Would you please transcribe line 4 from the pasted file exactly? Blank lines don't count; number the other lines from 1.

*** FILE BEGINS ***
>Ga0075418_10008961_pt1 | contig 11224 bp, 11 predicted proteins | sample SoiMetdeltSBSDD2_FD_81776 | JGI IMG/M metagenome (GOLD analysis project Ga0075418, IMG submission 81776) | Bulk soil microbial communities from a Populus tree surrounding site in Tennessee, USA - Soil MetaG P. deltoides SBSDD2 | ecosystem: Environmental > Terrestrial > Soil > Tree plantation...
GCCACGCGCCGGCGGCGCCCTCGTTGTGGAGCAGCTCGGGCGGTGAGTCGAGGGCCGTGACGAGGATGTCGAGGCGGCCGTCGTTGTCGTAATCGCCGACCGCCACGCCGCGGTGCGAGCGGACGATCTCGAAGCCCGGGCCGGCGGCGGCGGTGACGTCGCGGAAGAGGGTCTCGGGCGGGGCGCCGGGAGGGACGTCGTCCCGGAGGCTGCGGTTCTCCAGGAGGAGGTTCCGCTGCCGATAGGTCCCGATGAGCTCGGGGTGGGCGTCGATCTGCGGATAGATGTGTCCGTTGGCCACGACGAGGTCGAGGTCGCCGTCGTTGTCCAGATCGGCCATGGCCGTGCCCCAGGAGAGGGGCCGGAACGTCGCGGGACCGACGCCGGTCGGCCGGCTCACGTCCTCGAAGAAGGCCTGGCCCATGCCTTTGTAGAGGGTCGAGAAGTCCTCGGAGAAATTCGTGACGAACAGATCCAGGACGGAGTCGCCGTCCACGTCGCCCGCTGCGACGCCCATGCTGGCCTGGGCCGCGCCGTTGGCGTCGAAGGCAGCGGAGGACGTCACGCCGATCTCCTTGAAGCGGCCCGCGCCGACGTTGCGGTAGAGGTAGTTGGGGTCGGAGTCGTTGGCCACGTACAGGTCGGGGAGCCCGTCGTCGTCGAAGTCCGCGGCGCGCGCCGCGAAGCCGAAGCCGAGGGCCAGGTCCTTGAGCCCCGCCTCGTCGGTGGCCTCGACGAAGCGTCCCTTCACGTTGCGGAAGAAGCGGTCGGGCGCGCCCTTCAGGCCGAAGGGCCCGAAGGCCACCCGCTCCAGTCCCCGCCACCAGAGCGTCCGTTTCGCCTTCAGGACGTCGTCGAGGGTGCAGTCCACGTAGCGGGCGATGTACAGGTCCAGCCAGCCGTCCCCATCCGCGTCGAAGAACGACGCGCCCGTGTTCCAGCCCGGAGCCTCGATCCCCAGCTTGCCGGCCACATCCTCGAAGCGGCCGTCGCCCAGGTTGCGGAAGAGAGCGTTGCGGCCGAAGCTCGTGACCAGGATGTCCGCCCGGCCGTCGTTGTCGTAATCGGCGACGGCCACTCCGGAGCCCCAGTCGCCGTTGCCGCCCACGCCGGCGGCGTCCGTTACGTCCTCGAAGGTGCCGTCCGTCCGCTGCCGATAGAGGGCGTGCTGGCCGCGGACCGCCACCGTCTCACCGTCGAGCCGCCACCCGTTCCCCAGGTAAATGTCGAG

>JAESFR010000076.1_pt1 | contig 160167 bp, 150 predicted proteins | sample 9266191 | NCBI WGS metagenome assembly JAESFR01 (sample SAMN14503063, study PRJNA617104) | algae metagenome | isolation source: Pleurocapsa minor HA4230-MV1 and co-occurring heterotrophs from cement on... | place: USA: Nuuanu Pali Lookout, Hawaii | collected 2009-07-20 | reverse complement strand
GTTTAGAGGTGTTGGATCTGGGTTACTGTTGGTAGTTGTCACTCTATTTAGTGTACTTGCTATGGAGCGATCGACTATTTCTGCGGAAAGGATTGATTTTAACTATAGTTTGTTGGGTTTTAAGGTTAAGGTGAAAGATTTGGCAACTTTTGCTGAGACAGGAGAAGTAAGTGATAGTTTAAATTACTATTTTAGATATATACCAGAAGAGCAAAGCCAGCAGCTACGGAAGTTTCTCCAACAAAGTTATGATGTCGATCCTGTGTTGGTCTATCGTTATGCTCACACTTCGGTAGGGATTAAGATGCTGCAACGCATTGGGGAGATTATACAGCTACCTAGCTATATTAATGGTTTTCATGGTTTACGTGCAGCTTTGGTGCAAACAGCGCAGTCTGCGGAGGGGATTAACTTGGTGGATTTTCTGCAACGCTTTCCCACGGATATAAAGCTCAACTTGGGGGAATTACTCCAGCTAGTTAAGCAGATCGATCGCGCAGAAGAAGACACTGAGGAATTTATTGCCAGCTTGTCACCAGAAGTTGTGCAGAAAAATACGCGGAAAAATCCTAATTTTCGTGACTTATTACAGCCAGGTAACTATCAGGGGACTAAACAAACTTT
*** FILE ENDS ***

GTTTAGAGGTGTTGGATCTGGGTTACTGTTGGTAGTTGTCACTCTATTTAGTGTACTTGCTATGGAGCGATCGACTATTTCTGCGGAAAGGATTGATTTTAACTATAGTTTGTTGGGTTTTAAGGTTAAGGTGAAAGATTTGGCAACTTTTGCTGAGACAGGAGAAGTAAGTGATAGTTTAAATTACTATTTTAGATATATACCAGAAGAGCAAAGCCAGCAGCTACGGAAGTTTCTCCAACAAAGTTATGATGTCGATCCTGTGTTGGTCTATCGTTATGCTCACACTTCGGTAGGGATTAAGATGCTGCAACGCATTGGGGAGATTATACAGCTACCTAGCTATATTAATGGTTTTCATGGTTTACGTGCAGCTTTGGTGCAAACAGCGCAGTCTGCGGAGGGGATTAACTTGGTGGATTTTCTGCAACGCTTTCCCACGGATATAAAGCTCAACTTGGGGGAATTACTCCAGCTAGTTAAGCAGATCGATCGCGCAGAAGAAGACACTGAGGAATTTATTGCCAGCTTGTCACCAGAAGTTGTGCAGAAAAATACGCGGAAAAATCCTAATTTTCGTGACTTATTACAGCCAGGTAACTATCAGGGGACTAAACAAACTTT